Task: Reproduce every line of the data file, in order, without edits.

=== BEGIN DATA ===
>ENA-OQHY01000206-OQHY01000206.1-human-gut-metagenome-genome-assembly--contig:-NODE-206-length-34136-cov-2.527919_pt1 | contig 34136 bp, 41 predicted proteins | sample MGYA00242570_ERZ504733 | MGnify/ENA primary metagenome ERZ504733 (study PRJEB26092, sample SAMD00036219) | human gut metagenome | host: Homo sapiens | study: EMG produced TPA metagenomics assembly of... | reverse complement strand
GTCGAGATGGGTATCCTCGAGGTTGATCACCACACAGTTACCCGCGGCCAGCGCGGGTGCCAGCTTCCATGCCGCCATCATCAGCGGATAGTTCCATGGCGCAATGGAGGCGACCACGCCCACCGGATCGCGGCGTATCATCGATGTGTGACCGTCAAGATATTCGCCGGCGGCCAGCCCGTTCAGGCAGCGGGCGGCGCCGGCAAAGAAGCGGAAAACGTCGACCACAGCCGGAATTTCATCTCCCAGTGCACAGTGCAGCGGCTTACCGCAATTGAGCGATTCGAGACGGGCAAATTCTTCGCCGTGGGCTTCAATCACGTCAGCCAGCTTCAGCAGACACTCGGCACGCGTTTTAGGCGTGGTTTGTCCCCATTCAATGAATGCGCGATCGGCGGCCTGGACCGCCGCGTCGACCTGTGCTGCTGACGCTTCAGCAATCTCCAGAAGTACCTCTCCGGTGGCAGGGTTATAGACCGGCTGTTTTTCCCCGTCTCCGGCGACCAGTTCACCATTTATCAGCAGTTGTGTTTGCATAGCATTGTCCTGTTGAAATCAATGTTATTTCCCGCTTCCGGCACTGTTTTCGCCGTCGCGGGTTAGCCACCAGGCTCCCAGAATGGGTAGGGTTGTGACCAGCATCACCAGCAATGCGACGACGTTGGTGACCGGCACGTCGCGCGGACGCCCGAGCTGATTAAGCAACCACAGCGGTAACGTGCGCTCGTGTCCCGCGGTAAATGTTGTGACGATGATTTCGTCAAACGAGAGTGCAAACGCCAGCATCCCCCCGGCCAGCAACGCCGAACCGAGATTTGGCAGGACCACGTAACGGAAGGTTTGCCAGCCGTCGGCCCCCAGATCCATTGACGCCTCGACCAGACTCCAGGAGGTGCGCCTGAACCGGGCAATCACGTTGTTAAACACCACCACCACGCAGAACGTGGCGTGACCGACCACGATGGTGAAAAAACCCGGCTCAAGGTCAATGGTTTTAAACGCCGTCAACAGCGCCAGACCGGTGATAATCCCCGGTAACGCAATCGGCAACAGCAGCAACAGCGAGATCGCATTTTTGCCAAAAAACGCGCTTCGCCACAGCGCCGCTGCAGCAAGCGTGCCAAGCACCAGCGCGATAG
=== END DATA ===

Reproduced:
>ENA-OQHY01000206-OQHY01000206.1-human-gut-metagenome-genome-assembly--contig:-NODE-206-length-34136-cov-2.527919_pt1 | contig 34136 bp, 41 predicted proteins | sample MGYA00242570_ERZ504733 | MGnify/ENA primary metagenome ERZ504733 (study PRJEB26092, sample SAMD00036219) | human gut metagenome | host: Homo sapiens | study: EMG produced TPA metagenomics assembly of... | reverse complement strand
GTCGAGATGGGTATCCTCGAGGTTGATCACCACACAGTTACCCGCGGCCAGCGCGGGTGCCAGCTTCCATGCCGCCATCATCAGCGGATAGTTCCATGGCGCAATGGAGGCGACCACGCCCACCGGATCGCGGCGTATCATCGATGTGTGACCGTCAAGATATTCGCCGGCGGCCAGCCCGTTCAGGCAGCGGGCGGCGCCGGCAAAGAAGCGGAAAACGTCGACCACAGCCGGAATTTCATCTCCCAGTGCACAGTGCAGCGGCTTACCGCAATTGAGCGATTCGAGACGGGCAAATTCTTCGCCGTGGGCTTCAATCACGTCAGCCAGCTTCAGCAGACACTCGGCACGCGTTTTAGGCGTGGTTTGTCCCCATTCAATGAATGCGCGATCGGCGGCCTGGACCGCCGCGTCGACCTGTGCTGCTGACGCTTCAGCAATCTCCAGAAGTACCTCTCCGGTGGCAGGGTTATAGACCGGCTGTTTTTCCCCGTCTCCGGCGACCAGTTCACCATTTATCAGCAGTTGTGTTTGCATAGCATTGTCCTGTTGAAATCAATGTTATTTCCCGCTTCCGGCACTGTTTTCGCCGTCGCGGGTTAGCCACCAGGCTCCCAGAATGGGTAGGGTTGTGACCAGCATCACCAGCAATGCGACGACGTTGGTGACCGGCACGTCGCGCGGACGCCCGAGCTGATTAAGCAACCACAGCGGTAACGTGCGCTCGTGTCCCGCGGTAAATGTTGTGACGATGATTTCGTCAAACGAGAGTGCAAACGCCAGCATCCCCCCGGCCAGCAACGCCGAACCGAGATTTGGCAGGACCACGTAACGGAAGGTTTGCCAGCCGTCGGCCCCCAGATCCATTGACGCCTCGACCAGACTCCAGGAGGTGCGCCTGAACCGGGCAATCACGTTGTTAAACACCACCACCACGCAGAACGTGGCGTGACCGACCACGATGGTGAAAAAACCCGGCTCAAGGTCAATGGTTTTAAACGCCGTCAACAGCGCCAGACCGGTGATAATCCCCGGTAACGCAATCGGCAACAGCAGCAACAGCGAGATCGCATTTTTGCCAAAAAACGCGCTTCGCCACAGCGCCGCTGCAGCAAGCGTGCCAAGCACCAGCGCGATAG